Monday, 30 June 2014 at 1 pm

Trinity is a popular transcriptome assembler developed a the Broad institute. It consist of three main programs (Inchworm, Chrysalis, Butterfly) that processes and assemble raw reads into a transcriptome.

In the Chrysalis step of the program, contigs are bundled together based on k-mer overlap and pair-end read information. These bundled contigs, also called "components" by Trinity, are then represented as a de bruijn graph allowing Butterfly to find various traversal paths which ultimately represents possible transcripts.

Visualizing the de bruijn graph can be very informative. Here is my IPython notebook for rendering the de bruijn graph of Trinity components: notebook

The notebook contains two functions that can:

• Render the graph as a simplified network of essential nodes and highlight all probable paths as described by Butterfly.
• Render all nodes of the graph as green circles with the root node in red.

Friday, 30 May 2014 at 2 pm

I recently started using Ipython notebook and it has quickly become essential to my workflow. However, when discussing the data informally with colleagues, I wanted the code cells to be hidden as to not distract from the figures.

The newest IPython notebook version do not allow executing javascript in markdown cells anymore, so adding a new markdown cell with the following javascript code will not work anymore to hide your code cells:

$('div.input').hide() I also didn't want to resort to adding an ugly extra markdown cell, so I went into the IPython jinja template and added a new menu item under "view" for toggling the code cells. The IPython notebook template on my OSX laptop was located at: /Library/Python/2.7/site-packages/IPython/html/templates/notebook.html I added a new javascript toggle function in the script tag. Where it used to be: <script type="text/javascript">// MathJax disabled, set as null to distingish from *missing* MathJax,// where it will be undefined, and should prompt a dialog later.window.mathjax_url = "{{mathjax_url}}";</script>  I changed it to: (added code in red) <script type="text/javascript">// MathJax disabled, set as null to distingish from *missing* MathJax,// where it will be undefined, and should prompt a dialog later.window.mathjax_url = "{{mathjax_url}}";code_show=true;function code_toggle() { if (code_show){$('div.input').hide(); } else { \$('div.input').show(); } code_show = !code_show}</script>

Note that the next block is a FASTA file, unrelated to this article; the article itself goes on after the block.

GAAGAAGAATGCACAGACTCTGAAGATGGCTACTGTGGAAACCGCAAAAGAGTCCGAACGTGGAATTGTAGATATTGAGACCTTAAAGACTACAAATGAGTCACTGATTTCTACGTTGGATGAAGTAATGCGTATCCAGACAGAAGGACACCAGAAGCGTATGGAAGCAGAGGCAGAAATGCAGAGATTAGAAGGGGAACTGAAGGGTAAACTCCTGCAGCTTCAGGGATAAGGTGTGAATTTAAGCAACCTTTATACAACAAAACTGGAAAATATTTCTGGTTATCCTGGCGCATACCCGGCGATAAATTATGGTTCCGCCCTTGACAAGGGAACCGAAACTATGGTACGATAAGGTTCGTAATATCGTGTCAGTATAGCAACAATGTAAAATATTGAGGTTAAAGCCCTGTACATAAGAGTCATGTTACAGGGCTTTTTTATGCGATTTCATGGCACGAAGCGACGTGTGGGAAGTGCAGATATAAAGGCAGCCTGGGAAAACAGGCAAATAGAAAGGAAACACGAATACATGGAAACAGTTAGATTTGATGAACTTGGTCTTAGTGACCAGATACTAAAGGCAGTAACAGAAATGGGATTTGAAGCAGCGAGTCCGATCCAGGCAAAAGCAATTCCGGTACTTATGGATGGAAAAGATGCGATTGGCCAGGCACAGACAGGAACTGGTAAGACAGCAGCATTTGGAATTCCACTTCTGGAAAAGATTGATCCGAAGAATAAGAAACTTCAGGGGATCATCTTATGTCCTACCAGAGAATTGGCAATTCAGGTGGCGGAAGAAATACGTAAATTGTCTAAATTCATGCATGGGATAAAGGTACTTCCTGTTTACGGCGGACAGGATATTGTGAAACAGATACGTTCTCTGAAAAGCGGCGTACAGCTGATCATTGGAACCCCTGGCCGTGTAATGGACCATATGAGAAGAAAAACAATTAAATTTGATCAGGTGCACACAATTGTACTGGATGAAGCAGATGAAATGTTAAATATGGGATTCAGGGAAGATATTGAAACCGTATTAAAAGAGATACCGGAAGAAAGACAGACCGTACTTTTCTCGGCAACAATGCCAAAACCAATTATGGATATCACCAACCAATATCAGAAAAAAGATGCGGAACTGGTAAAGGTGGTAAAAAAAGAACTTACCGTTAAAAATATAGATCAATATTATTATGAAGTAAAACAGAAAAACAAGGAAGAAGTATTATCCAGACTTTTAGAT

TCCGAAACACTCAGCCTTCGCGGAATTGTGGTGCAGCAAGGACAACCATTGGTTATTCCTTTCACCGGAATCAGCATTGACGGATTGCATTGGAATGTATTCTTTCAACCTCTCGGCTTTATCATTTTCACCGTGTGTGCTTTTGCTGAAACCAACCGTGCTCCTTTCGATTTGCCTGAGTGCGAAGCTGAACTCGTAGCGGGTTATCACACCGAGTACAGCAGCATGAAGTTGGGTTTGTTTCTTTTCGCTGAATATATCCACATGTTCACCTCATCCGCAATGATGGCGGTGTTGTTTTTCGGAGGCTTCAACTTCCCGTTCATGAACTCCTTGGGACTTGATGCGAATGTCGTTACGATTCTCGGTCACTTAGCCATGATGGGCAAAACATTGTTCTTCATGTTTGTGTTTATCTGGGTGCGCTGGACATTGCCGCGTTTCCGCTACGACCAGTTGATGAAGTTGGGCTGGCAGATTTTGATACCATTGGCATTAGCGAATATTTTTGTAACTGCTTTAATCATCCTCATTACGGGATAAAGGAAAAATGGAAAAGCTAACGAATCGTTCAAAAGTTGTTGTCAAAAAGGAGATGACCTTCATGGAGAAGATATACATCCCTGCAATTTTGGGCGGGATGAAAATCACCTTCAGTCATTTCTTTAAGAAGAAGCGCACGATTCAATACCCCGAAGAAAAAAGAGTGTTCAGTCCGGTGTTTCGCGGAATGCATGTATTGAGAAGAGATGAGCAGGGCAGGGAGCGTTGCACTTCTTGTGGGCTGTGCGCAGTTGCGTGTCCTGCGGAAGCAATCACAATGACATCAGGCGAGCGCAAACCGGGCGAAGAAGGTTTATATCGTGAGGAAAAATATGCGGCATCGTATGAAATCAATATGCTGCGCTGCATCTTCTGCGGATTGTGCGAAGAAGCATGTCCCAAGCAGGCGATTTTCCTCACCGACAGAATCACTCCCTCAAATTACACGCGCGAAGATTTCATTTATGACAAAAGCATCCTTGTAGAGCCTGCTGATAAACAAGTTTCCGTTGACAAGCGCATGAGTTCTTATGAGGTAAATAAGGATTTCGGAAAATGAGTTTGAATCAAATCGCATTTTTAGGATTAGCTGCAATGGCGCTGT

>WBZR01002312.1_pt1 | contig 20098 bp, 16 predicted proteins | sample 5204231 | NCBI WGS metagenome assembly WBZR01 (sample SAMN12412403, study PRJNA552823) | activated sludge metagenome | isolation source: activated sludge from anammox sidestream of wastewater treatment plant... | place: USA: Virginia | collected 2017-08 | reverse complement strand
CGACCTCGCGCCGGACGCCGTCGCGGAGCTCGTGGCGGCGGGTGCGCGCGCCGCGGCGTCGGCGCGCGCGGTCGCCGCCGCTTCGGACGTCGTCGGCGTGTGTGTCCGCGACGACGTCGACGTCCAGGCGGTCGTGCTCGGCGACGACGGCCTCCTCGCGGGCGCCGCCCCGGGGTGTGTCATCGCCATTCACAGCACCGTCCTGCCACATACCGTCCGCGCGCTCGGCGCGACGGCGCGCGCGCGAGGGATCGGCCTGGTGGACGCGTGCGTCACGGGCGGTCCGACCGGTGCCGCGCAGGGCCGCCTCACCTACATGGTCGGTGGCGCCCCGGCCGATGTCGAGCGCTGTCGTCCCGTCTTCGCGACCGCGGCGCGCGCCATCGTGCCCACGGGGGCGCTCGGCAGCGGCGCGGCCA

<ul id="view_menu" class="dropdown-menu">   <li id="toggle_header"....   ....   ..</ul>

<li id="toggle_toolbar" title="Show/Hide code cells"> <a href="javascript:code_toggle()">Toggle Code Cells</a></li>

Save the notebook.html file and restart your ipython notebook. You should now have a new third menu item under "view" that'll allow you to toggle the code cells.

This is a pretty dirty hack though and it might conflict with future updates. So please make a backup version of the notebook.html before you modify it.

Wednesday, 07 May 2014 at 2 pm

It's over. This was the thought that went through my head as I walked out of hacker school's front door around midnight. Having had a few drinks in the preceeding couple of hours as part of the end-of-term party, my steps were heavier than normal.

## What is it?

Hacker school is a three months programmer's retreat where a group of like-minded and motivated people are gathered in a room to learn as much as they can about programming. This is not unique. Organized workshops and retreats exist for many professions and careers. However, what makes hacker school different from others is its singular devotion to learning and community. The more cynical among you might question the organizers' sincerity, as there are obvious secondary motivations in the form of recruitment fees for the organizers and landing a job in the tech industry for the attendees. Take it as you will, I did not find these practical motivations to be obstructive during my stay.

Tuesday, 17 December 2013 at 12 pm